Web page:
Much to the surprise of most everyone we knew, and to the chagrin of many of them, we actually conceived Baby #4 on purpose. At this point the other kids were 5, 3 and 1 and let's just say nobody ever viewed me as the most competent mother on the planet. One friend, upon hearing the news, actually came up and whispered "I'm sorry" to me, assuming that she was comforting a shocked and overwhelmed mother.
Shocked? No. Overwhelmed? Yes. But our thought was why not just go ahead and lump all the chaos together? They can all be teenagers at the same time. That will be fun. Right? RIGHT?
I was as sick as ever this time. Not necessarily throwing up but nauseated beyond belief. I could not cook. At all. If I cooked it and ate it I threw it up. At one point I lived on McDonald's cheeseburgers and orange drink. This was the summer of 1995 and Jars of Clay had just come out with their first album. We had the cassette tape and my husband played it over and over and over again, ad nauseum (quite literally), so that for years afterwords, every time I heard a song from that album, I could taste the McDonald's cheeseburger and the big orange drink and feel the wave of nausea wash over me.
When I found out I was pregnant, I knew that there was a possibility that this might be my last. I really wanted a good birth experience. I was frustrated by the way I was treated by the eye rolling, sarcasm oozing triage nurse when I went to the hospital with Baby #3 and I had had a very bad experience with the postpartum nurse after his birth. I had also struggled with pretty severe postpartum depression and didn't want any events that might make that worse. But mainly, I really, really wanted to give a home birth a try.
We interviewed our midwife and were pretty impressed when she said she had quit counting after she had delivered 2000 babies. She was a Certified Nurse Midwife, which appealed to my law abiding side (lay midwifery is considered a misdemeanor in the state of North Carolina), and brought along all sorts of important stuff like Pitocin and oxygen, which appealed to my cautious medical side. I was also more comfortable with the idea since we lived about 7 minutes from the hospital.
My only concern was that she lived in Mars Hill, about 20 minutes north of us, but regularly went to visit her sister over the mountain in Johnson City, TN. And this was February. One time I thought I might be in labor. She was in Johnson City and it was snowing on Sam's Gap, the highest part of the highway between the two cities. But that petered out.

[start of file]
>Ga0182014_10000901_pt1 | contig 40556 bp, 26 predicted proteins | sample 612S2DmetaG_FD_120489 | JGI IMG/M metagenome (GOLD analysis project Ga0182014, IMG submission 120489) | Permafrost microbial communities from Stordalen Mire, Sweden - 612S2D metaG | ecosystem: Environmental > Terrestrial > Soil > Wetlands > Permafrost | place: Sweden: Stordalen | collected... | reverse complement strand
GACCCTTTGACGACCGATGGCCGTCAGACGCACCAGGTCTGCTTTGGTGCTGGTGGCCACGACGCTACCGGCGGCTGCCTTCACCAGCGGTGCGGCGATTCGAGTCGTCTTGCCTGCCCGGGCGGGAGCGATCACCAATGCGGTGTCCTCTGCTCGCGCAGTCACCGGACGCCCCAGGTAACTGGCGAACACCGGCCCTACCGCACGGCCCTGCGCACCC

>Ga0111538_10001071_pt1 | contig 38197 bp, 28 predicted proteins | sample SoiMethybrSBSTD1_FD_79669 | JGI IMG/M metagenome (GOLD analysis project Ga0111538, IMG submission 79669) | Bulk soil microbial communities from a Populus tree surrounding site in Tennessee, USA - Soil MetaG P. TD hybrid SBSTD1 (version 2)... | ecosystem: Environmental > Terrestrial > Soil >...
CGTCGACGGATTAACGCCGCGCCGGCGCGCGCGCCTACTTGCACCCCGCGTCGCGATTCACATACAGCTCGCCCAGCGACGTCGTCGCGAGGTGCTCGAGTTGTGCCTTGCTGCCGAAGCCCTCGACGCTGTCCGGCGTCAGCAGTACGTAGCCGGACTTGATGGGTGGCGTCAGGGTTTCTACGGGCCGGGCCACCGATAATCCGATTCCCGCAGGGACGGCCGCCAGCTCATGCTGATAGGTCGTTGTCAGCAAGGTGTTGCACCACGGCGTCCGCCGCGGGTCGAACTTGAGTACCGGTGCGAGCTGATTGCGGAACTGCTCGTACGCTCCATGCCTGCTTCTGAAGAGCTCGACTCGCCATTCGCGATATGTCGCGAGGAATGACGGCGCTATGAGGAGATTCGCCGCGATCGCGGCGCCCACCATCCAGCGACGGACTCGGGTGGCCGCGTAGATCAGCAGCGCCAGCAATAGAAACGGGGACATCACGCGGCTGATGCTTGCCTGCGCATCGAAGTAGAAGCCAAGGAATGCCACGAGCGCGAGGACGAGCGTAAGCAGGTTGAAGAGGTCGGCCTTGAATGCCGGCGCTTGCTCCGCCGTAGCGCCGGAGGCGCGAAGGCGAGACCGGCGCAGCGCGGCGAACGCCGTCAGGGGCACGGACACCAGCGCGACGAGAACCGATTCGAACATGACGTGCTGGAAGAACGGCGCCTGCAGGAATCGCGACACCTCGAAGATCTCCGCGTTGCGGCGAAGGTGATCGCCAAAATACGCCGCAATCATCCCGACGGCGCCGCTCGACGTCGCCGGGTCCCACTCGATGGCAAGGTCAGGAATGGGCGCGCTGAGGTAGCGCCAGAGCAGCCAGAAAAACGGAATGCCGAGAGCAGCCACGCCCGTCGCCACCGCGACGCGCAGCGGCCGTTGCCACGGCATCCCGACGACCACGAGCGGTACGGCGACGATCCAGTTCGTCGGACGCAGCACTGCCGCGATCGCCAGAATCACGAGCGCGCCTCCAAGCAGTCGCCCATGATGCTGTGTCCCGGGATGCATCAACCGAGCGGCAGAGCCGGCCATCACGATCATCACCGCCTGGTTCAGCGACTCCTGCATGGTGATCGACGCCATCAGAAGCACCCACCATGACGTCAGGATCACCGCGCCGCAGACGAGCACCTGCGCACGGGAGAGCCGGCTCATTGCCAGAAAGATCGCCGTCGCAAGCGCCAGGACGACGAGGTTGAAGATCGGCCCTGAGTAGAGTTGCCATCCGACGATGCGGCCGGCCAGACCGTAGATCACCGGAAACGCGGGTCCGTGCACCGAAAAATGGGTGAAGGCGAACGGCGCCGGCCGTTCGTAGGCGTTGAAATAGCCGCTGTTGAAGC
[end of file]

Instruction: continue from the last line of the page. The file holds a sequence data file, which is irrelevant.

Well, my due date (2/9) came and went and no baby. I had really thought that perhaps this one would come early like #1 and #3. I had even gone sledding and chased the garbage truck down the road, but to no avail. No labor. On Wednesday, February 14, she checked me and still not a lot was going on... maybe a centimeter or two. We planned that, if I hadn't gone into labor by Friday, I would make a milkshake with castor oil in it which would get certain things moving below which would then, hopefully, stimulate other things to get moving.
By noon on Thursday I was about as crabby as I can ever remember being. And hungry. I ate everything I could get my hands on. A friend came over for a while and while we were talking , around 2:30 p.m., I started having contractions about 10 minutes apart. That went on for about 1.5 hours and got a little closer together. I called my husband to come home from work and he said he would start walking. We only one car at the time and I had it. I blasted him with "What the **** are you thinking!" (remember I was very crabby). A friend gave him a ride home.
I took a shower and the kids took late naps as we timed the contractions. They got closer together and finally we called the midwife around 6:00. She told us to call her in another 30 minutes to report back. Around 7:00, my husband took the kids across the street to a neighbor's house and then I got in the bathtub. Funny how that tub had seemed so deep when I was leaning over bathing the kids. Now the full tub of water only covered about half of my bloated belly. I lay there, like a hormonally devastated whale, groaning through contraction after contraction.
The midwife and her assistant arrived at 7:30 and started setting up shop. I was so afraid that she was going to say that I hadn't dilated yet. At 7:45 she came in to check me and said the most beautiful words: "You are a good 9." She told me to have a couple more contractions in the tub and then move to the toilet and try pushing.
I got to the toilet and had one outrageous contraction that apparently expanded my limited vocabulary of expletives. Good thing it was winter and the windows were closed. (Houses were close together in our neighborhood.) With that contraction, my water broke and another contraction jumped in on the fun. My midwife said in a gentle, sweet voice, "OK, when you have a lull we need to get you to the bed." And all I could squeal was "LULL? WHAT LULL? THERE IS NO LULL" over and over again.
The midwife, who I guess had seen it all, looked knowingly at my husband, who had almost lost a piece of his ear in the last contraction, and they picked me up and carried me across the hall to the bed as Baby was crowning. My husband landed on the bed. I landed on my husband. And Baby #4 popped out. (Reminding me of what my former midwife had said about what I would do if I ever got hold of a small, anterior baby).
Our little girl was born at 8:00 p.m. weighing in at a precise 7 lbs. An hour later the other kids came back home. It was peaceful and wonderful. I would do it again, if I were younger and still had the necessary equipment.